The percent of Mountain View residents who bike to work is 4.1%, not 3.4% as described in this article.
There is no "2011 Census". The most recent data available for commuting statistics is from the U.S. Census 2010 American Community Survey.
We need more of change the lines painted on a street, we still have car friendly streets with all the bike improvements. Maybe changing some the small hazatds that drivers, bike riders and others face.
Wow I love seeing all this lively discussion about bicycle transportation! That means people care about and want to ride, which is great.
Let's remember to include in this discussion the several thousand school children in MV, many of which are driven across town twice daily. Take a look at the safe bike routes or bike lanes leading to the elementary and middle schools. You won't find many. I could not find bike lanes mentioned anywhere in the recently approved $200M renovating-the-just-renovated facilities bond.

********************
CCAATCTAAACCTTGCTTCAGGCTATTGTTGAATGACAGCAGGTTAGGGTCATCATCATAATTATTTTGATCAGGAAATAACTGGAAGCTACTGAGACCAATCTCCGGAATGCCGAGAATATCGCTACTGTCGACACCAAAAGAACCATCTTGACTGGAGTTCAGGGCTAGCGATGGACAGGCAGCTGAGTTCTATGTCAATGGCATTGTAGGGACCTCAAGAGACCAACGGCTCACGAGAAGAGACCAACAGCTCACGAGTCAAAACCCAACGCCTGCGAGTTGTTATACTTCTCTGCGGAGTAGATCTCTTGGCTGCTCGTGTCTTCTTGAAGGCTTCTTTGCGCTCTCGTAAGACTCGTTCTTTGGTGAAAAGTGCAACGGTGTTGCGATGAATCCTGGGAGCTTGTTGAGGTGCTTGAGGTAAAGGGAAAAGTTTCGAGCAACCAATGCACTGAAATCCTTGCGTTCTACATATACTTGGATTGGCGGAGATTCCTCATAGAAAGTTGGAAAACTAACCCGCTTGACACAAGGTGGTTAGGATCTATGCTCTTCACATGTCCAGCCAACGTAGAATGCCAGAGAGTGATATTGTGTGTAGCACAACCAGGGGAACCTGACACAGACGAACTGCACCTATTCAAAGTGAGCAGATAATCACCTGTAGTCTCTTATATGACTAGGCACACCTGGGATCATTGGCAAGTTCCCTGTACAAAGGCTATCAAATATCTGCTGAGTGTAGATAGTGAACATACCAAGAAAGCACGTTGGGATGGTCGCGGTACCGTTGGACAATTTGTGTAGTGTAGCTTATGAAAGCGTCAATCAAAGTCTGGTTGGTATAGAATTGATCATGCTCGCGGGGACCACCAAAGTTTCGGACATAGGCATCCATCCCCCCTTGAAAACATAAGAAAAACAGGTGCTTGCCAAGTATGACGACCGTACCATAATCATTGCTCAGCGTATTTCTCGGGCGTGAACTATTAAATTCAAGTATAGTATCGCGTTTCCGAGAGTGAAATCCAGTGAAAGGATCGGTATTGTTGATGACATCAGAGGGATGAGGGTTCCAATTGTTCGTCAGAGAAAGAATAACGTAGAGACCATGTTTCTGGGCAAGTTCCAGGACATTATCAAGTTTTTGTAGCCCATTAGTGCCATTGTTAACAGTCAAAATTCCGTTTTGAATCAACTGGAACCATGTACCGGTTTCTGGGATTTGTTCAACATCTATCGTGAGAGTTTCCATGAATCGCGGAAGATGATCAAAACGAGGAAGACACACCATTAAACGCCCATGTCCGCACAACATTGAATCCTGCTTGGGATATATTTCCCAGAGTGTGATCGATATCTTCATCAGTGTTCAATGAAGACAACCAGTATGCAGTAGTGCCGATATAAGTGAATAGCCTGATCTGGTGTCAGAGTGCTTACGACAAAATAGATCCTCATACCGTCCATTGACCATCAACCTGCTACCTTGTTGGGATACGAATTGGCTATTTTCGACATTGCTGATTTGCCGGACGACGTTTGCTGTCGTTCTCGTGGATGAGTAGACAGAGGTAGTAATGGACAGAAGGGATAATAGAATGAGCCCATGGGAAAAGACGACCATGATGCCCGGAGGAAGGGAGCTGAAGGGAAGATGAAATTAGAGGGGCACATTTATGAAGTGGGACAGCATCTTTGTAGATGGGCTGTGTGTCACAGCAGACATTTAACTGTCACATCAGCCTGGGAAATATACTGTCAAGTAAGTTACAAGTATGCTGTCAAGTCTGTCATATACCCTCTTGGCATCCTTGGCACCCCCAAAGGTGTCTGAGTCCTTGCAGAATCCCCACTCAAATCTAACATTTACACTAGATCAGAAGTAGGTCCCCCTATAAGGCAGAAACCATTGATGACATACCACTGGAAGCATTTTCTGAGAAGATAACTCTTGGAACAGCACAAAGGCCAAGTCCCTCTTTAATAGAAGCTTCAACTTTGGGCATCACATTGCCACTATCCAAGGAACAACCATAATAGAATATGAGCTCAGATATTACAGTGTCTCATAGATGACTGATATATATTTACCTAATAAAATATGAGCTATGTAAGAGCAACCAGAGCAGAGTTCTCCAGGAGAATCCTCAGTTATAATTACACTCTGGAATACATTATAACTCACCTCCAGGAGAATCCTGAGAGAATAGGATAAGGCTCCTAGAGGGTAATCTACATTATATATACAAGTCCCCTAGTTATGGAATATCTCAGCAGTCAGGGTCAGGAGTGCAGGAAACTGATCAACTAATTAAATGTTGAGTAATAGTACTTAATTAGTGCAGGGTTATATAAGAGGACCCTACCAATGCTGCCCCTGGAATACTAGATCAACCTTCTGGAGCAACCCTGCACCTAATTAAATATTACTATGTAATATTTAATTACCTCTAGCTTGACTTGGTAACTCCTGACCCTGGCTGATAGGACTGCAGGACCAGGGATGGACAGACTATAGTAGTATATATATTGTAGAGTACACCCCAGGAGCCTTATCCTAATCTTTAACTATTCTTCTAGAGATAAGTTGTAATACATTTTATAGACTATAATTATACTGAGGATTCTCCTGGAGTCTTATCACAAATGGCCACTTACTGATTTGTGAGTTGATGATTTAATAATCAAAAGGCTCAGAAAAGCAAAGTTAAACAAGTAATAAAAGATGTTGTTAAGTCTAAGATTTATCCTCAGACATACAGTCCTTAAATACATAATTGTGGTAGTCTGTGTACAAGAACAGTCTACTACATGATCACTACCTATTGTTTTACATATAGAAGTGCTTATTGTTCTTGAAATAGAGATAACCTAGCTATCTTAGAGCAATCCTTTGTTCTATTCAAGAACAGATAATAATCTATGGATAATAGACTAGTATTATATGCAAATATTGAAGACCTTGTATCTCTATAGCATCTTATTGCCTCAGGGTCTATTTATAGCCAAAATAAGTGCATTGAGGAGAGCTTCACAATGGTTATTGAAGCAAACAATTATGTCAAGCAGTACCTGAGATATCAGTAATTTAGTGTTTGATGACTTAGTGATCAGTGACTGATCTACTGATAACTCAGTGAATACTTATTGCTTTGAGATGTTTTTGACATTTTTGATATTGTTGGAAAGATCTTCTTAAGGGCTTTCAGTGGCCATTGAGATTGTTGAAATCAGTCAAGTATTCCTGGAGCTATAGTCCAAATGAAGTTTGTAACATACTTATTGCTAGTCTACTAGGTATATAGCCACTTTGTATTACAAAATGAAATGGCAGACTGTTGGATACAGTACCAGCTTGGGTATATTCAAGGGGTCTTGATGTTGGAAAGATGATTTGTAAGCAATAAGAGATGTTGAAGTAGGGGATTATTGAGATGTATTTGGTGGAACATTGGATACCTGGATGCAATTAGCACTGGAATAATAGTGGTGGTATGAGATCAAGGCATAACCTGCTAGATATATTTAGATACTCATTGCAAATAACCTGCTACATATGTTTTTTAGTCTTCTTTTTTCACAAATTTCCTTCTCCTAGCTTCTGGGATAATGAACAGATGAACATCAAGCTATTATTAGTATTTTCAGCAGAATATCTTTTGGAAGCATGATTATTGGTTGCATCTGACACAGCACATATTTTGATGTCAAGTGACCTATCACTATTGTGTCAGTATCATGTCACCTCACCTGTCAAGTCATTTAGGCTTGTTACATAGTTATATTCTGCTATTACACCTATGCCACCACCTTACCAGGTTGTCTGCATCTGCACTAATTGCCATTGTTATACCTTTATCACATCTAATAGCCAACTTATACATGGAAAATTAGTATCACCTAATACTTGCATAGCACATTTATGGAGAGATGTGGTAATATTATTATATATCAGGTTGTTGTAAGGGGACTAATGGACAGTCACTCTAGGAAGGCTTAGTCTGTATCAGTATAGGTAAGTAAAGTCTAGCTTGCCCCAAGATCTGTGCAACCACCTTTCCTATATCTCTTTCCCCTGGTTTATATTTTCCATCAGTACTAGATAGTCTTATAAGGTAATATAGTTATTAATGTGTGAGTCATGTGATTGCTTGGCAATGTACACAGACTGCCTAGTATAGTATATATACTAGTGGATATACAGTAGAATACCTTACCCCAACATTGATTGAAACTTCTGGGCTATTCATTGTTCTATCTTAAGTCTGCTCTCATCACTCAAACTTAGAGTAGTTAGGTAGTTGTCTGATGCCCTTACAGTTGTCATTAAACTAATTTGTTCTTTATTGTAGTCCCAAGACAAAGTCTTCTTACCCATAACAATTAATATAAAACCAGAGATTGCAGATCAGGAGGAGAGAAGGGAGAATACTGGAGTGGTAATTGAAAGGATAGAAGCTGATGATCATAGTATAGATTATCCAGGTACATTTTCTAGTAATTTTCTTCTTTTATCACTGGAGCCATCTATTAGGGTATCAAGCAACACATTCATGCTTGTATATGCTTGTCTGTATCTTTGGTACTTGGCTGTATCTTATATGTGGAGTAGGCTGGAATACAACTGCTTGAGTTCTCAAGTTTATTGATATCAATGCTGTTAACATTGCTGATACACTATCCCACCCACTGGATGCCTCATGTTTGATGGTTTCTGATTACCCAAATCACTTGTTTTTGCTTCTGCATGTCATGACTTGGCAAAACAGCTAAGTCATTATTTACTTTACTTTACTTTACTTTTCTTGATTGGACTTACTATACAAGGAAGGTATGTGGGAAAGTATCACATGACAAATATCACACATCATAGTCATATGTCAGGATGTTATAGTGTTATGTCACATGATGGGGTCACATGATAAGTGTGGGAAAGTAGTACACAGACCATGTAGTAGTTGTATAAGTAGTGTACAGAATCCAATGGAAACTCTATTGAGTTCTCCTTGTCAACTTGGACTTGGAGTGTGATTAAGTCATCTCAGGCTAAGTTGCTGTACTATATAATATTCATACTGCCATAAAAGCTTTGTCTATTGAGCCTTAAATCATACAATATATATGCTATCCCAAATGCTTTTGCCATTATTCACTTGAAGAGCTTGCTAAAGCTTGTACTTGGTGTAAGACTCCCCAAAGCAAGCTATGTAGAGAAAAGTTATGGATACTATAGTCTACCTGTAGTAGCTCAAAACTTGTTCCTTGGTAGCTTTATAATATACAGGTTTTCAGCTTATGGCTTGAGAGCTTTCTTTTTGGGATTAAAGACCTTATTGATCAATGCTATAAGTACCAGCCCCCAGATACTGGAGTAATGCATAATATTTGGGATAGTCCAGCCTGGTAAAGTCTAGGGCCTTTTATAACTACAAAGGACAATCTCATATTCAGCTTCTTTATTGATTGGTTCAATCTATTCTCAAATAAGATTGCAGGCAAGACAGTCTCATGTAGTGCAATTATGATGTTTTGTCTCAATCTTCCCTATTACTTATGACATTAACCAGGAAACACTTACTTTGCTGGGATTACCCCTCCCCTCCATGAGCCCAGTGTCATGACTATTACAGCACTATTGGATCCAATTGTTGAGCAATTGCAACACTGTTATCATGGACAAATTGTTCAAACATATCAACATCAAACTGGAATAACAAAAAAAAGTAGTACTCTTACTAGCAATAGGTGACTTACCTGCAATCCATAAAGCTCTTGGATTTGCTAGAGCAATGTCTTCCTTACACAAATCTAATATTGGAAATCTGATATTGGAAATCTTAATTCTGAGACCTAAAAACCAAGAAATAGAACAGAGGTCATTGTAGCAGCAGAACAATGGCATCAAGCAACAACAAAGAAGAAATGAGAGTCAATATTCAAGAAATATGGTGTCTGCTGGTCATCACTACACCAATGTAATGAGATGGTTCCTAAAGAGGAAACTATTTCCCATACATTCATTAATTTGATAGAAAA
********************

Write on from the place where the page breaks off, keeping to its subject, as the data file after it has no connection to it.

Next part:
I almost hit a woman on a bike this morning. BTW, she wasn't wearing a helmet and was peddling on the wrong side of the street! I came to a complete stop at a stop sign, looked both ways and saw nothing, just started to accelerate, and out of no where on the wrong side of the street she zooms right in front of my car. She was easily doing more than 25 MPH. Good thing I was barely moving and was able to stop within about 15-20 feet from where I was stopped.
I was almost hit by a car a few weeks back while biking home from work. BTW, she wasn't wearing a seat belt and was texting on their cell phone. I came to a complete stop at a stop sign, looked both ways and saw nothing, just started to accelerate, and out of no where she zooms right in front of me. She was easily doing more than 25 MPH. Good thing I was barely moving and was able to stop within about 15-20 inches from where I was stopped.
@Driver, people break the law and act unsafely all the time, especially when it comes to the rules of the road. You cannot assume that all people like them do the same thing or you'll go mad. BTW, how often do you drive over the posted limit on the highway?